By Melissa Firman on November 15, 2010
I've given my husband a post-mortem honey-do list, should I meet a sudden end.
Number one on the list? Deleting, in post and in haste, my Facebook page.
If I needed an additional reason why I want him to do this, now I have one: the media coverage of the murder of Elaine Goldberg.
I didn't know Elaine, but her cousin has been one of my closest friends ever since I walked onto Bus 2 as a fifth grader, not knowing a soul in my new suburban Philadelphia school. We've been friends a decade longer than Elaine was alive.
Earlier this month, Elaine was found raped, strangled, and murdered, her body dumped in an empty Philadelphia lot in a neighborhood that has seen many better days. She was 21 years old, just figuring out what she wanted to be when she grew up, who she wanted to be when she grew up. Those plans included being a nurse, and she was enrolled at a well-regarded nursing school (one of my former employers, in full disclosure).
If you've read any of the local news coverage about Elaine's death, you might remember these details. Maybe. They're kind of common though, aren't they? Which is why a certain if-it-bleeds-it-leads Philadelphia news operation seized on the sensationalistic details of her death, exploiting her while family members were still reeling in shock.
Instead of using some journalistic integrity and actually talking with the family about their sister, their cousin, their daughter, the reporters simply turned to Facebook and used Elaine's own words against her and those of people who loved her.
What Elaine was writing about was being 30 days clean. About trying to find a drug/alcohol free Halloween event to attend.
She was also writing about her struggle with drugs, and those are the words that got twisted into a media cut-and-paste story dripping with a blame-the-victim bias and one that (thanks to the unerasable nature of the Internet) will continue to libel her forever while she remains defenseless.
The media treatment given to the lurid details of her death will forever haunt her siblings and her father, as they have to live with being defined by arguments and disagreements that happened more than a year ago, and words that were said (and regretably posted) in the heat of the moment, and in the emotional throes and tangles of seeing a loved one's life being ruined by a drug addiction.
Addiction in all its forms is a messy business, decimating relationships and lives. I don't have any personal experience with drug or alcohol addiction, nor do I hope to, but there are people in my circle of colleagues and acquaintances (like my friend's family) who have and are dealing with the heartbreak of such. More often than not, their struggles are hidden from those closest to them, and definitely not meant for public consumption and feed-the-24/7-beast news media fodder.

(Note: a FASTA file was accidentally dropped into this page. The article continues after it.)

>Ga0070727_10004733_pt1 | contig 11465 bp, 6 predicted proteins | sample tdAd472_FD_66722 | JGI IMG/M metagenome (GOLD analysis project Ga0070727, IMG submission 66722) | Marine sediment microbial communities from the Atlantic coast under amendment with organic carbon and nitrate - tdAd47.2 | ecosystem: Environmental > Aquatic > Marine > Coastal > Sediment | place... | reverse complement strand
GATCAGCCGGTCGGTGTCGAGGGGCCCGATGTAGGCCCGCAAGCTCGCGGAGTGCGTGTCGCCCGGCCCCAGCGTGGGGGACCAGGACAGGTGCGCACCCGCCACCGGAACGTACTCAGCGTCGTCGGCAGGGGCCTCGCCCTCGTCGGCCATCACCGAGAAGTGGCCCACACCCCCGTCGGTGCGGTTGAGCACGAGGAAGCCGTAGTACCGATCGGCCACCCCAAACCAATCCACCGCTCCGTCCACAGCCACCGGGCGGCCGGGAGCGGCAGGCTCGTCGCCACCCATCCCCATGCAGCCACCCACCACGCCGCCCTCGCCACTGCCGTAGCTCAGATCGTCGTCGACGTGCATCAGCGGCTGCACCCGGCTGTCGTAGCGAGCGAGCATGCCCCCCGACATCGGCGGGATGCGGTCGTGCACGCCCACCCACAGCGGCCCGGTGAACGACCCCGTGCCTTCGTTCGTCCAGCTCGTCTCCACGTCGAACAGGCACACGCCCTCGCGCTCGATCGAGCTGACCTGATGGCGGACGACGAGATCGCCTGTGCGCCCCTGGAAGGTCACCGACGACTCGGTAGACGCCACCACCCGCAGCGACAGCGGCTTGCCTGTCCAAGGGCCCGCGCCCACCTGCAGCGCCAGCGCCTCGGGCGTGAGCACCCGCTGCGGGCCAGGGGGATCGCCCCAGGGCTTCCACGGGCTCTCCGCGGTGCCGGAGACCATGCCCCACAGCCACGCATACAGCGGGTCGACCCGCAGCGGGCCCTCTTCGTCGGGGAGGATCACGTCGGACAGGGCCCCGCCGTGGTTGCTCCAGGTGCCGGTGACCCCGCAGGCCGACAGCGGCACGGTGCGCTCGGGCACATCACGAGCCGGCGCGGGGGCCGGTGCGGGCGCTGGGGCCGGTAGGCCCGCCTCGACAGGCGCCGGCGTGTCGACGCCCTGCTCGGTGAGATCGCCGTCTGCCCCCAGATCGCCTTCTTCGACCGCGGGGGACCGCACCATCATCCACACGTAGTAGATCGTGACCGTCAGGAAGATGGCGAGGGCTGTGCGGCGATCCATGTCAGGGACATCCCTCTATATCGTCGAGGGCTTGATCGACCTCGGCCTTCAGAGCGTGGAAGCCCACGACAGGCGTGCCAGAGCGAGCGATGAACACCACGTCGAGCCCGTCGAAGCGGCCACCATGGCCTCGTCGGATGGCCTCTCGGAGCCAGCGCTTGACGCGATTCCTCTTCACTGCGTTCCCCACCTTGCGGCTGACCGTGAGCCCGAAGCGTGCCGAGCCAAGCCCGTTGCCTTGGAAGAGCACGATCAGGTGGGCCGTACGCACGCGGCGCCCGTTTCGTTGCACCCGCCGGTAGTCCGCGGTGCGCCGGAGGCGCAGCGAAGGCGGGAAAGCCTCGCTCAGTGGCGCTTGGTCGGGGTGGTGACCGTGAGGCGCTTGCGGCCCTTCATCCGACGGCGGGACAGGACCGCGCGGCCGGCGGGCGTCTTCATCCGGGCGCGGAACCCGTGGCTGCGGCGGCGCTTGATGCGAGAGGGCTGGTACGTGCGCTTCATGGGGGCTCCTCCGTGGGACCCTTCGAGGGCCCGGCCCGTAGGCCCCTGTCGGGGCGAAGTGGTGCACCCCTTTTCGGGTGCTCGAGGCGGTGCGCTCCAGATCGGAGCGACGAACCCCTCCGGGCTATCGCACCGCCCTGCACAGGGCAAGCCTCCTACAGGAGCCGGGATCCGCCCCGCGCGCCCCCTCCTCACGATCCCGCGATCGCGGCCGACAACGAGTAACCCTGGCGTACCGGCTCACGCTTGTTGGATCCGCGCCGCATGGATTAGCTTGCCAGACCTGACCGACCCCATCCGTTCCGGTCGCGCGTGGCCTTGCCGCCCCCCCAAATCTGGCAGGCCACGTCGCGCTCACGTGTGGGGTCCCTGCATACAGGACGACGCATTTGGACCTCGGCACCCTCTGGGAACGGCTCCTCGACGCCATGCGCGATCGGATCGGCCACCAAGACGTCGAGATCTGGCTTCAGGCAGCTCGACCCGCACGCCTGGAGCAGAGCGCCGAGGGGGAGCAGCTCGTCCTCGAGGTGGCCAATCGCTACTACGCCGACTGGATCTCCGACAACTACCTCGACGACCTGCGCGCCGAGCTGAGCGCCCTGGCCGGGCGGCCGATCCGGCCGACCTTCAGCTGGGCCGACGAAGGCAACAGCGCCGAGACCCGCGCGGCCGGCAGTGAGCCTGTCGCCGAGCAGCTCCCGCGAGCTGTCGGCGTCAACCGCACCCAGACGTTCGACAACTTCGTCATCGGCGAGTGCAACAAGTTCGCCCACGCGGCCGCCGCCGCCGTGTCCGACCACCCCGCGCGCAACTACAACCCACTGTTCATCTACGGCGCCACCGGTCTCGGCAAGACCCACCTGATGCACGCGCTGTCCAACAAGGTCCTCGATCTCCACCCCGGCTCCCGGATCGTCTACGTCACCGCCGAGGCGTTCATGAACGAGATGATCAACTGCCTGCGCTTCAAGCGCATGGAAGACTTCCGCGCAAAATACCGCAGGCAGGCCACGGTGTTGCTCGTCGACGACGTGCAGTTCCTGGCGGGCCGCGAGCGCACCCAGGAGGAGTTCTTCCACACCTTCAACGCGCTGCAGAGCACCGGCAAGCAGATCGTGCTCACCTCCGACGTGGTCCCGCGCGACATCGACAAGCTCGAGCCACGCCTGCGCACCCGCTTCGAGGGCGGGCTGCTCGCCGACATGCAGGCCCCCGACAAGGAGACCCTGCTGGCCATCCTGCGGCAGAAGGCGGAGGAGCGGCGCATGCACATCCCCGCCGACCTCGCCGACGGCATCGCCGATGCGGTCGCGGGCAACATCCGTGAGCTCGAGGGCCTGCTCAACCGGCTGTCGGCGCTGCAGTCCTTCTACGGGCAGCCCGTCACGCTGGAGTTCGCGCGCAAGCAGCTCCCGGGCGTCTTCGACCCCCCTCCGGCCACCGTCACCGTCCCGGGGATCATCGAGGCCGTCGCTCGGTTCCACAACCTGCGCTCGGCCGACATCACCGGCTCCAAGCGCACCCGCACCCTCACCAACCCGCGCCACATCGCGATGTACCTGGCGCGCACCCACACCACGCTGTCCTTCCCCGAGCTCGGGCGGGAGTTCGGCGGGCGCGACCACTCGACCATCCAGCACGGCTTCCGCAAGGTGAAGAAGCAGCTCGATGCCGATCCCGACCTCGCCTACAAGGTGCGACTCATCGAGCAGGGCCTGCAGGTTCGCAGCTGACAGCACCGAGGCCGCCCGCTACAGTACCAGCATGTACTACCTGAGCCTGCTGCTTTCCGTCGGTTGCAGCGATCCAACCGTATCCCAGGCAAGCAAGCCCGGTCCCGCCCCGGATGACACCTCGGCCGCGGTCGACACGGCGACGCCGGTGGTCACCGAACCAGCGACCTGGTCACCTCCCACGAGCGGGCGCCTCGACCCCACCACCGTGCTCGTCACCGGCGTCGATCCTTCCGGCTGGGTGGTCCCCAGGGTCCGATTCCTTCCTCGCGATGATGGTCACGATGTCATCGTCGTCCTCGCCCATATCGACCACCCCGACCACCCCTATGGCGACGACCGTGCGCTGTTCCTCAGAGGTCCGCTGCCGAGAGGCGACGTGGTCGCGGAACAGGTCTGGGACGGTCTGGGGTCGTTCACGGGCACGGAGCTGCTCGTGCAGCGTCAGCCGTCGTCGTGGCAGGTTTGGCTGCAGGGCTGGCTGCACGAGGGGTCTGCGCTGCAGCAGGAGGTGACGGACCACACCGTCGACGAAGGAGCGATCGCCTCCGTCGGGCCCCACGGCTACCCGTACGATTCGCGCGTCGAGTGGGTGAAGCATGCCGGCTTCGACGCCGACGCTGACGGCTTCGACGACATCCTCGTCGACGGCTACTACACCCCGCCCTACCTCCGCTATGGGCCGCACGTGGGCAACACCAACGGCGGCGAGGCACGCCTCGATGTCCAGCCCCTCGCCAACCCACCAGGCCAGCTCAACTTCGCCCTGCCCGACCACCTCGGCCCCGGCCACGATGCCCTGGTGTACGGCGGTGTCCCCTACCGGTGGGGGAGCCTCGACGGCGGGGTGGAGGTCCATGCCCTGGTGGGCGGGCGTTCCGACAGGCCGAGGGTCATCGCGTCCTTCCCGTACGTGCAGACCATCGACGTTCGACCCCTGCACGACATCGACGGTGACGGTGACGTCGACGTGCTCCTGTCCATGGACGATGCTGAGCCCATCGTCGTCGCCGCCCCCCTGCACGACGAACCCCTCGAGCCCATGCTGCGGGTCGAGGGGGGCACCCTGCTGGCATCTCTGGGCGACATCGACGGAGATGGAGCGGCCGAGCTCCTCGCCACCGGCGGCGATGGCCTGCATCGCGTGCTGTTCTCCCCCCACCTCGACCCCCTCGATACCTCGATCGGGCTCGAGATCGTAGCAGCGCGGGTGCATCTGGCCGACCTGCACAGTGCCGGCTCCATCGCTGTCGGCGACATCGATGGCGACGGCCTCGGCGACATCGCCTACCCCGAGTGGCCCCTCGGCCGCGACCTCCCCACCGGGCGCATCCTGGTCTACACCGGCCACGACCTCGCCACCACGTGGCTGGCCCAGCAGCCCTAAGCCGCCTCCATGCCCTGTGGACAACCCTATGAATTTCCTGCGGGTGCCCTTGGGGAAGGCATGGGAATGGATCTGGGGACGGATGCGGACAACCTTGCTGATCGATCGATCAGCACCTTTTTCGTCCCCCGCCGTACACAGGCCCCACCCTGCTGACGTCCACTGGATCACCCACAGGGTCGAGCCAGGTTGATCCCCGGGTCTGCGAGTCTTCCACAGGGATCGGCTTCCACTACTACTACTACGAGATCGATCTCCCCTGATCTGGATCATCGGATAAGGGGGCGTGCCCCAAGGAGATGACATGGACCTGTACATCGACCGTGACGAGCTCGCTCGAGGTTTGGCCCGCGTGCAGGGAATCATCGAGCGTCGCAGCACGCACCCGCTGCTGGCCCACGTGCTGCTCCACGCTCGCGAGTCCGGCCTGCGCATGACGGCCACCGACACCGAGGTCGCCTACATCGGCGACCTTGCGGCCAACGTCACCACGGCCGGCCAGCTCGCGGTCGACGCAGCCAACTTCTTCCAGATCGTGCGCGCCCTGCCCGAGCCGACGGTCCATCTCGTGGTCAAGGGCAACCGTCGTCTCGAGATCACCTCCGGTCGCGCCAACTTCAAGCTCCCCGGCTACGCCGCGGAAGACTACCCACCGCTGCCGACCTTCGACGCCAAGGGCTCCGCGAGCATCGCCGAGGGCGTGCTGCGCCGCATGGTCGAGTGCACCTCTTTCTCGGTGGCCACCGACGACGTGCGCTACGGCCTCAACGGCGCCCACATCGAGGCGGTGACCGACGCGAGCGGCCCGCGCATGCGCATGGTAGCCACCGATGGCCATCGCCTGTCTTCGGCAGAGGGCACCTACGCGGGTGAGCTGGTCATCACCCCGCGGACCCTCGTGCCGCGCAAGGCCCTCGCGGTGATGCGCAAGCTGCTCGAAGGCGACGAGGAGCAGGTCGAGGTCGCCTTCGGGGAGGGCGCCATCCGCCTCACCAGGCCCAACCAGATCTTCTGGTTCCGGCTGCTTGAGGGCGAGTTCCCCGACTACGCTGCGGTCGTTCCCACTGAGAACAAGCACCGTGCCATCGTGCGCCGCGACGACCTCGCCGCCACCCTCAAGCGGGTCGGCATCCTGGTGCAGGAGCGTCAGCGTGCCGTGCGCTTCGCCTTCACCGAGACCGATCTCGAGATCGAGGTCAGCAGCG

We all say things in the heat of emotion that we don't mean - whether one is dealing with addiction or just relationships in general. In today's connected age, sometimes those things are said and posted on Facebook. And when someone dies in this world that grays the public and the private, reporters are increasingly turning to Facebook and other sites to obtain a "statement" from the family, creating an instantaneous composite of who the deceased "really" was.
I say that's a dangerous path to walk down in the name of ratings and clicks.
Because even though we are increasingly living our lives online, what we say and what we do and what games we play on one social networking site is not the full sum and total of what and who we are.
Just because our words are there, posted for all to see in a public forum, doesn't give others the right to use those words and define our relationships by them alone, without clarification.
Just because you can do something or have access to something doesn't mean that you should.
It's sloppy journalism at best and a blatant disregard of mourners' feelings at worse (not to mention, in my opinion, a potentially crossed ethical line). And this particular news media outlet knew it, because it was only after dozens of people called to protest the unfair and slanderous nature of the coverage that they conceded and took the story down. (The national parent company still needs to follow suit.)
I didn't know Elaine, and that's a shame. But what's even more shameful is by murdering her memory and raping her and her family of all dignity and respect, the local news media missed an opportunity to tell me who she really was.
Originally posted by Melissa on The Betty and Boo Chronicles, 11/15/2010.